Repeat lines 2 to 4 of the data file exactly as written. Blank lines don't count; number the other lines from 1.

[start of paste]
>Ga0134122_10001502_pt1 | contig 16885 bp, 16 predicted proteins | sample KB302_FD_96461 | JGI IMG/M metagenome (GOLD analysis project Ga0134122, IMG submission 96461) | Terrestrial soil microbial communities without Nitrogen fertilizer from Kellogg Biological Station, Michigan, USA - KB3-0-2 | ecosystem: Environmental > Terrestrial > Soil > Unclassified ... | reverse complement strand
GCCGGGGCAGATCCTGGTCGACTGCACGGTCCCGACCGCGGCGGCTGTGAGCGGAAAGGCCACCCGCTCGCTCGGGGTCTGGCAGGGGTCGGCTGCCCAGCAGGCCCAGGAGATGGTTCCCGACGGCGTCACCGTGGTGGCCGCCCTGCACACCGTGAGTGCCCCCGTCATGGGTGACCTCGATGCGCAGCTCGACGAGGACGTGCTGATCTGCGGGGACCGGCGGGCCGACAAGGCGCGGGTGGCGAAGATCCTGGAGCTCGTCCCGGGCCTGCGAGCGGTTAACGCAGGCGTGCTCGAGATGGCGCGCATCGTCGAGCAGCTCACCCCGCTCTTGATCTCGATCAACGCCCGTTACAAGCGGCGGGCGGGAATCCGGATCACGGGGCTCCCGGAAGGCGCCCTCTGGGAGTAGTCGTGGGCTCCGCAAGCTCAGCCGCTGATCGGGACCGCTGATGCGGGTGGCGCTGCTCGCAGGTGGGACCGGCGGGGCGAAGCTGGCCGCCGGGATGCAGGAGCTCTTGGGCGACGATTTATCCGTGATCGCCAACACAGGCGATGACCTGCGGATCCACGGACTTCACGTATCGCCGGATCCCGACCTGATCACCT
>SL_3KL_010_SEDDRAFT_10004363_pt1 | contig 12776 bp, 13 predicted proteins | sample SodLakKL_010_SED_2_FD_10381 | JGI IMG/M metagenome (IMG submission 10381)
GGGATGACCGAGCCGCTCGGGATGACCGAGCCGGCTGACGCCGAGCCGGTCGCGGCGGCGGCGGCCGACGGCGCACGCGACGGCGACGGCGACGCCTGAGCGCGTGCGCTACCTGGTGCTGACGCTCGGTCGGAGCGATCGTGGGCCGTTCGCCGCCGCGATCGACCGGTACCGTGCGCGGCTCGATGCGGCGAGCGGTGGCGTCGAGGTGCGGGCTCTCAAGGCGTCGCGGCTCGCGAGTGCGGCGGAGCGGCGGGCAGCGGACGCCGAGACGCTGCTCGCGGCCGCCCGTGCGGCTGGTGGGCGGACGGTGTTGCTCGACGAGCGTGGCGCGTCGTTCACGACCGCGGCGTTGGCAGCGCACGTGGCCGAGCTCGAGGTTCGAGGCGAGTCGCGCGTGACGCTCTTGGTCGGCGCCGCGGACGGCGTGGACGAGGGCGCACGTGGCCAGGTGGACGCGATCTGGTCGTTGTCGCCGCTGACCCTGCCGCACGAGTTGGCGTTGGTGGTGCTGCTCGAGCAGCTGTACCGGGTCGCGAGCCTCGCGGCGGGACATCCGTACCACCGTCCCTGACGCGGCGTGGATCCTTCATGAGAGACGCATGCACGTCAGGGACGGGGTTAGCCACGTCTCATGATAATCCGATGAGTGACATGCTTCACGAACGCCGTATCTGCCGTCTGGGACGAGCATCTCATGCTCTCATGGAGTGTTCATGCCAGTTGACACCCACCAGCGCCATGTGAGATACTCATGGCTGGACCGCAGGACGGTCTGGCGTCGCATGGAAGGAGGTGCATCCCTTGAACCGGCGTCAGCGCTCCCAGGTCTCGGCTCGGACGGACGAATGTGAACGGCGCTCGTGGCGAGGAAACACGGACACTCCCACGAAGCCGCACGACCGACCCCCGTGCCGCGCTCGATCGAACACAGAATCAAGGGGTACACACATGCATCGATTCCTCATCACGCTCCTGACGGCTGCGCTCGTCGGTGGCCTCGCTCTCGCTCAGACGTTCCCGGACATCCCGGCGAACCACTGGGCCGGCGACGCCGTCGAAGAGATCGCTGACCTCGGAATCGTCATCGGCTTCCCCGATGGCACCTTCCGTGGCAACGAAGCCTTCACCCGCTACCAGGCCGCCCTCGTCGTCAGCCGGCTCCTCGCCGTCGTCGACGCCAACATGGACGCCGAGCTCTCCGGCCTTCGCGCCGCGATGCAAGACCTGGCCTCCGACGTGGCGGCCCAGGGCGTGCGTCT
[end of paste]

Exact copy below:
GCCGGGGCAGATCCTGGTCGACTGCACGGTCCCGACCGCGGCGGCTGTGAGCGGAAAGGCCACCCGCTCGCTCGGGGTCTGGCAGGGGTCGGCTGCCCAGCAGGCCCAGGAGATGGTTCCCGACGGCGTCACCGTGGTGGCCGCCCTGCACACCGTGAGTGCCCCCGTCATGGGTGACCTCGATGCGCAGCTCGACGAGGACGTGCTGATCTGCGGGGACCGGCGGGCCGACAAGGCGCGGGTGGCGAAGATCCTGGAGCTCGTCCCGGGCCTGCGAGCGGTTAACGCAGGCGTGCTCGAGATGGCGCGCATCGTCGAGCAGCTCACCCCGCTCTTGATCTCGATCAACGCCCGTTACAAGCGGCGGGCGGGAATCCGGATCACGGGGCTCCCGGAAGGCGCCCTCTGGGAGTAGTCGTGGGCTCCGCAAGCTCAGCCGCTGATCGGGACCGCTGATGCGGGTGGCGCTGCTCGCAGGTGGGACCGGCGGGGCGAAGCTGGCCGCCGGGATGCAGGAGCTCTTGGGCGACGATTTATCCGTGATCGCCAACACAGGCGATGACCTGCGGATCCACGGACTTCACGTATCGCCGGATCCCGACCTGATCACCT
>SL_3KL_010_SEDDRAFT_10004363_pt1 | contig 12776 bp, 13 predicted proteins | sample SodLakKL_010_SED_2_FD_10381 | JGI IMG/M metagenome (IMG submission 10381)
GGGATGACCGAGCCGCTCGGGATGACCGAGCCGGCTGACGCCGAGCCGGTCGCGGCGGCGGCGGCCGACGGCGCACGCGACGGCGACGGCGACGCCTGAGCGCGTGCGCTACCTGGTGCTGACGCTCGGTCGGAGCGATCGTGGGCCGTTCGCCGCCGCGATCGACCGGTACCGTGCGCGGCTCGATGCGGCGAGCGGTGGCGTCGAGGTGCGGGCTCTCAAGGCGTCGCGGCTCGCGAGTGCGGCGGAGCGGCGGGCAGCGGACGCCGAGACGCTGCTCGCGGCCGCCCGTGCGGCTGGTGGGCGGACGGTGTTGCTCGACGAGCGTGGCGCGTCGTTCACGACCGCGGCGTTGGCAGCGCACGTGGCCGAGCTCGAGGTTCGAGGCGAGTCGCGCGTGACGCTCTTGGTCGGCGCCGCGGACGGCGTGGACGAGGGCGCACGTGGCCAGGTGGACGCGATCTGGTCGTTGTCGCCGCTGACCCTGCCGCACGAGTTGGCGTTGGTGGTGCTGCTCGAGCAGCTGTACCGGGTCGCGAGCCTCGCGGCGGGACATCCGTACCACCGTCCCTGACGCGGCGTGGATCCTTCATGAGAGACGCATGCACGTCAGGGACGGGGTTAGCCACGTCTCATGATAATCCGATGAGTGACATGCTTCACGAACGCCGTATCTGCCGTCTGGGACGAGCATCTCATGCTCTCATGGAGTGTTCATGCCAGTTGACACCCACCAGCGCCATGTGAGATACTCATGGCTGGACCGCAGGACGGTCTGGCGTCGCATGGAAGGAGGTGCATCCCTTGAACCGGCGTCAGCGCTCCCAGGTCTCGGCTCGGACGGACGAATGTGAACGGCGCTCGTGGCGAGGAAACACGGACACTCCCACGAAGCCGCACGACCGACCCCCGTGCCGCGCTCGATCGAACACAGAATCAAGGGGTACACACATGCATCGATTCCTCATCACGCTCCTGACGGCTGCGCTCGTCGGTGGCCTCGCTCTCGCTCAGACGTTCCCGGACATCCCGGCGAACCACTGGGCCGGCGACGCCGTCGAAGAGATCGCTGACCTCGGAATCGTCATCGGCTTCCCCGATGGCACCTTCCGTGGCAACGAAGCCTTCACCCGCTACCAGGCCGCCCTCGTCGTCAGCCGGCTCCTCGCCGTCGTCGACGCCAACATGGACGCCGAGCTCTCCGGCCTTCGCGCCGCGATGCAAGACCTGGCCTCCGACGTGGCGGCCCAGGGCGTGCGTCT